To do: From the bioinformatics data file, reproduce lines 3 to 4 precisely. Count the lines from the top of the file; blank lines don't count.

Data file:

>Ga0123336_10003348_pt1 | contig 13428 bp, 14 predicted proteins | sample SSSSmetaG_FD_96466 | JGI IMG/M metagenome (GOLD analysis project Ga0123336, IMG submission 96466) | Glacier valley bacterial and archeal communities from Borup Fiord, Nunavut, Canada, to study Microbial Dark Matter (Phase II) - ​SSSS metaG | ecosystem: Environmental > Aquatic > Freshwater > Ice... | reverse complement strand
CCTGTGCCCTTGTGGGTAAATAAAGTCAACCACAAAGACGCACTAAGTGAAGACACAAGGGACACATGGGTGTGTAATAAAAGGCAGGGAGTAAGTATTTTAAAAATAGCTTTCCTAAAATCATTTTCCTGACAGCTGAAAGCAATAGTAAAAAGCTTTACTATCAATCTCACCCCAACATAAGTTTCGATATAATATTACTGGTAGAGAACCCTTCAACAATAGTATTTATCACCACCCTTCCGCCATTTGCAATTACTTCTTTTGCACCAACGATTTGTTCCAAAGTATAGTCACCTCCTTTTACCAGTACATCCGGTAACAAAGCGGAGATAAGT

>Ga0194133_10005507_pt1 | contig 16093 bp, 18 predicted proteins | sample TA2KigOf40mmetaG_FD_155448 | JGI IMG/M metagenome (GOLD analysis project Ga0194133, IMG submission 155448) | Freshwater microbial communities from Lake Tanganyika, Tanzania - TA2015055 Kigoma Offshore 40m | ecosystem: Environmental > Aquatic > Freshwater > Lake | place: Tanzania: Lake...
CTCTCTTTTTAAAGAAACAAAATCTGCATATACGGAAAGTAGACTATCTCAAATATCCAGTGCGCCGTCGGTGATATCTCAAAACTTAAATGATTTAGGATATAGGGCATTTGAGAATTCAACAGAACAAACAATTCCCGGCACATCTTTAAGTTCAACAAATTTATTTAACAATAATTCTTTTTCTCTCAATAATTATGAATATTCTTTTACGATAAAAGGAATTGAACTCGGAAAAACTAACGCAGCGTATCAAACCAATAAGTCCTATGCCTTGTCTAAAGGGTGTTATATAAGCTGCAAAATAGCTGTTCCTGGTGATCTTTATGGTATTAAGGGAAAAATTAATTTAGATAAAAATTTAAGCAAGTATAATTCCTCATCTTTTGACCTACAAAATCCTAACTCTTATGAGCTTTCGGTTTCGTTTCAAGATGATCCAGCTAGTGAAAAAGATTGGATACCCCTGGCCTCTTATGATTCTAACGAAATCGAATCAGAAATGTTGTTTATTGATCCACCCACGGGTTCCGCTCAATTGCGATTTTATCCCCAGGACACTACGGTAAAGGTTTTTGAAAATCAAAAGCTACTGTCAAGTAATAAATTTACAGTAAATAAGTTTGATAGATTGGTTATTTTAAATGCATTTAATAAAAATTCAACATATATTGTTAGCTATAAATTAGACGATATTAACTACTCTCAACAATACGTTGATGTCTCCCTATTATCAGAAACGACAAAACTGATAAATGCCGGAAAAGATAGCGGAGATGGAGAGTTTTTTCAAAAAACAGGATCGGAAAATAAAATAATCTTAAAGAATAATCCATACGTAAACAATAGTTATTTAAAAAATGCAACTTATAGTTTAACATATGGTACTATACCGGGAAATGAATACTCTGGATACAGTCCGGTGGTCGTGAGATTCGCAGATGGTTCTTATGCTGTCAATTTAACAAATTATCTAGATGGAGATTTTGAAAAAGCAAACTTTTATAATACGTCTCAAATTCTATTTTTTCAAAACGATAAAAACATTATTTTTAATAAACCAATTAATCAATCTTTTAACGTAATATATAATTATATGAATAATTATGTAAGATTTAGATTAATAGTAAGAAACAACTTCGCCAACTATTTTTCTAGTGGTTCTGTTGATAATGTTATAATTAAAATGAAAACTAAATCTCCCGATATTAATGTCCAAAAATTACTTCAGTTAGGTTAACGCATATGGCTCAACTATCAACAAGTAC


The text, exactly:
>Ga0194133_10005507_pt1 | contig 16093 bp, 18 predicted proteins | sample TA2KigOf40mmetaG_FD_155448 | JGI IMG/M metagenome (GOLD analysis project Ga0194133, IMG submission 155448) | Freshwater microbial communities from Lake Tanganyika, Tanzania - TA2015055 Kigoma Offshore 40m | ecosystem: Environmental > Aquatic > Freshwater > Lake | place: Tanzania: Lake...
CTCTCTTTTTAAAGAAACAAAATCTGCATATACGGAAAGTAGACTATCTCAAATATCCAGTGCGCCGTCGGTGATATCTCAAAACTTAAATGATTTAGGATATAGGGCATTTGAGAATTCAACAGAACAAACAATTCCCGGCACATCTTTAAGTTCAACAAATTTATTTAACAATAATTCTTTTTCTCTCAATAATTATGAATATTCTTTTACGATAAAAGGAATTGAACTCGGAAAAACTAACGCAGCGTATCAAACCAATAAGTCCTATGCCTTGTCTAAAGGGTGTTATATAAGCTGCAAAATAGCTGTTCCTGGTGATCTTTATGGTATTAAGGGAAAAATTAATTTAGATAAAAATTTAAGCAAGTATAATTCCTCATCTTTTGACCTACAAAATCCTAACTCTTATGAGCTTTCGGTTTCGTTTCAAGATGATCCAGCTAGTGAAAAAGATTGGATACCCCTGGCCTCTTATGATTCTAACGAAATCGAATCAGAAATGTTGTTTATTGATCCACCCACGGGTTCCGCTCAATTGCGATTTTATCCCCAGGACACTACGGTAAAGGTTTTTGAAAATCAAAAGCTACTGTCAAGTAATAAATTTACAGTAAATAAGTTTGATAGATTGGTTATTTTAAATGCATTTAATAAAAATTCAACATATATTGTTAGCTATAAATTAGACGATATTAACTACTCTCAACAATACGTTGATGTCTCCCTATTATCAGAAACGACAAAACTGATAAATGCCGGAAAAGATAGCGGAGATGGAGAGTTTTTTCAAAAAACAGGATCGGAAAATAAAATAATCTTAAAGAATAATCCATACGTAAACAATAGTTATTTAAAAAATGCAACTTATAGTTTAACATATGGTACTATACCGGGAAATGAATACTCTGGATACAGTCCGGTGGTCGTGAGATTCGCAGATGGTTCTTATGCTGTCAATTTAACAAATTATCTAGATGGAGATTTTGAAAAAGCAAACTTTTATAATACGTCTCAAATTCTATTTTTTCAAAACGATAAAAACATTATTTTTAATAAACCAATTAATCAATCTTTTAACGTAATATATAATTATATGAATAATTATGTAAGATTTAGATTAATAGTAAGAAACAACTTCGCCAACTATTTTTCTAGTGGTTCTGTTGATAATGTTATAATTAAAATGAAAACTAAATCTCCCGATATTAATGTCCAAAAATTACTTCAGTTAGGTTAACGCATATGGCTCAACTATCAACAAGTAC